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Course of Alzheimer's Disease

Alzheimer's Disease is the most common form of dementia, accounting for about 50-75% of all cases of dementia [ref]. Although in rare cases the disease can start as early as in one's 40's or 50's, usually it does not start before the sixth decade and becomes more and more common with increasing age [ref]. For example, whereas about 1% of individuals ages 70-74 will be diagnosed with Alzheimer's every year, this figure jumps to 8% among those above 85 years of age [ref], and close to 30% of individuals above age 95 have the condition [ref].

Alzheimer's Disease begins insidiously, usually following on the heels of Mild Cognitive Impairment. In the first stages of the illness, known as Mild Dementia (MMSE score of >18 or FAST stage 4), individuals start to have difficulty managing their instrumental activities of daily living, such as balancing a checkbook or preparing a meal with various dishes, and they will have trouble remembering significant information, such as directions to known places, certain people's names, and where they placed objects.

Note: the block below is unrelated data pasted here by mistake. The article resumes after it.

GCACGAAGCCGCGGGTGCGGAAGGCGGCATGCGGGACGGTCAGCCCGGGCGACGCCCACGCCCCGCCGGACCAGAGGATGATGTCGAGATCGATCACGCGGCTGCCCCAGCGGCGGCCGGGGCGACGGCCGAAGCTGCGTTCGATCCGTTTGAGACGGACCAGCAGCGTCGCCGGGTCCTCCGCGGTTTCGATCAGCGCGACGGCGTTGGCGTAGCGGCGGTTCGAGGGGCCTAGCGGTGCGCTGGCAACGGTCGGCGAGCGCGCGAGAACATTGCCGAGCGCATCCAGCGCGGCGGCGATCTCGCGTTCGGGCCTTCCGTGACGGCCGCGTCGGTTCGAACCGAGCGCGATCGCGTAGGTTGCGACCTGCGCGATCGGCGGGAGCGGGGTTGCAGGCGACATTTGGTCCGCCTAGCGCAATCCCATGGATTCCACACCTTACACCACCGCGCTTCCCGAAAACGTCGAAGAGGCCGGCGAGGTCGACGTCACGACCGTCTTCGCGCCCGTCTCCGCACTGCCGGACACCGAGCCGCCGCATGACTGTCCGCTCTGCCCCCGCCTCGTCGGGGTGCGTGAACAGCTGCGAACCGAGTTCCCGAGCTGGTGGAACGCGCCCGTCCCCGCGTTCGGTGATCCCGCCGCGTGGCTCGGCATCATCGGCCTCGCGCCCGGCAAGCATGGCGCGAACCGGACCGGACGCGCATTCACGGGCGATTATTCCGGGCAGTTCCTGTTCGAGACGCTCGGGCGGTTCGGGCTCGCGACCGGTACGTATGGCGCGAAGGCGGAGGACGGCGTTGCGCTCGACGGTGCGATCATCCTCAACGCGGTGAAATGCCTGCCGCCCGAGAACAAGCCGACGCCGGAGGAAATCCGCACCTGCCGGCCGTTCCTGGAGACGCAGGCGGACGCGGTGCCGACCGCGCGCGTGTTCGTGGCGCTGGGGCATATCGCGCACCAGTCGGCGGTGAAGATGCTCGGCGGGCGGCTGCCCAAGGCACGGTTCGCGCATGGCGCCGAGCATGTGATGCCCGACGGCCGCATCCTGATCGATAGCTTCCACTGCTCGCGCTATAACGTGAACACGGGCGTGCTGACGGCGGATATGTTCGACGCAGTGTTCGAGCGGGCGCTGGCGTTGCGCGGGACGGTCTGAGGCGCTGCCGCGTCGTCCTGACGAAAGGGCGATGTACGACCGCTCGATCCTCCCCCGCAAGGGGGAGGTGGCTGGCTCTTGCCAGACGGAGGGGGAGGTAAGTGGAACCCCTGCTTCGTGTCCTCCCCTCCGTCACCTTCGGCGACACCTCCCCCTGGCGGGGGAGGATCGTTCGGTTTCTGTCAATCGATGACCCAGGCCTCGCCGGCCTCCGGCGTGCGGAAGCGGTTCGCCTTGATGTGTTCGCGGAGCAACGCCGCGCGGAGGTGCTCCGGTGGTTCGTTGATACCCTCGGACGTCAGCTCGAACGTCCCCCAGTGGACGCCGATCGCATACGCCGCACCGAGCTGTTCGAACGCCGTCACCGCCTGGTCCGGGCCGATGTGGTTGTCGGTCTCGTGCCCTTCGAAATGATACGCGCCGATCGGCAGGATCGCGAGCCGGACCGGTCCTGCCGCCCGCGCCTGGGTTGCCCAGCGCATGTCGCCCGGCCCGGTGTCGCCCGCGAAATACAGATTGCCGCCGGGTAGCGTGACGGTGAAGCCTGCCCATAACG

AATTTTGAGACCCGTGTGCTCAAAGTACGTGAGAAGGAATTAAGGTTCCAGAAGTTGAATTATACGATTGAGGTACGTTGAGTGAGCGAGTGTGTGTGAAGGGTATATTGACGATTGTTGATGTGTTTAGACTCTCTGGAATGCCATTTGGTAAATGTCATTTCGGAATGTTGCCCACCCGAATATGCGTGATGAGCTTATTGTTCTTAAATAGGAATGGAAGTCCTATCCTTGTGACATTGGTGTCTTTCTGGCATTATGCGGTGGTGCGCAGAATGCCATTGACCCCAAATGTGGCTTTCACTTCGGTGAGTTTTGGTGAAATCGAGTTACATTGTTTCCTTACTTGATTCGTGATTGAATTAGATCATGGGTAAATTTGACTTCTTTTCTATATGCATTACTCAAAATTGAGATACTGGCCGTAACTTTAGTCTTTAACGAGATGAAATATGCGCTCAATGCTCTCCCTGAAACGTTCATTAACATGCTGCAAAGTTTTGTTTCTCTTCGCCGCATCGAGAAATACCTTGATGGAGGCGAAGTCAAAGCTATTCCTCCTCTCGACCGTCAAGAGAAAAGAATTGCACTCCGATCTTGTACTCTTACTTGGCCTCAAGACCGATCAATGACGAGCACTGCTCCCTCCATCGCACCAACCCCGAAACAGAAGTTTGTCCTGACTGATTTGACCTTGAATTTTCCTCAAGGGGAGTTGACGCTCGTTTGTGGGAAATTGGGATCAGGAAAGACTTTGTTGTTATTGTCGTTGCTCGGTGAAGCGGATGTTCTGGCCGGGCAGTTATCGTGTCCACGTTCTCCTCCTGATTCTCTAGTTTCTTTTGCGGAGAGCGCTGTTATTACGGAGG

In Moderate Dementia (MMSE score of 1018 or FAST stage 5), individuals have difficulty with basic activities like preparing simple meals, choosing proper attire, or performing basic household chores. If left to wander unaccompanied they can get lost even in familiar neighborhoods, and their ability to recall recent events or identifying people will be significantly impaired.

In Severe Dementia (MMSE score of less than 10 or FAST stages 6 and 7) individuals lose the ability to perform even basic hygienic activities like bathing and toileting and require close supervision and constant assistance. Eventually they lose the ability to communicate altogether and become bed bound. Death occurs on average about 8 to 10 years after the onset of symptoms, and is usually due to infectious diseases.

Psychiatric syndromes are a very common feature of Alzheimer's Disease [ref]. In the early stages, depression, anxiety, irritability, apathy, and subtle personality changes tend to occur. In the later stages, psychosis and agitation are more common.

 

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Causes

Cognitive and Functional Loss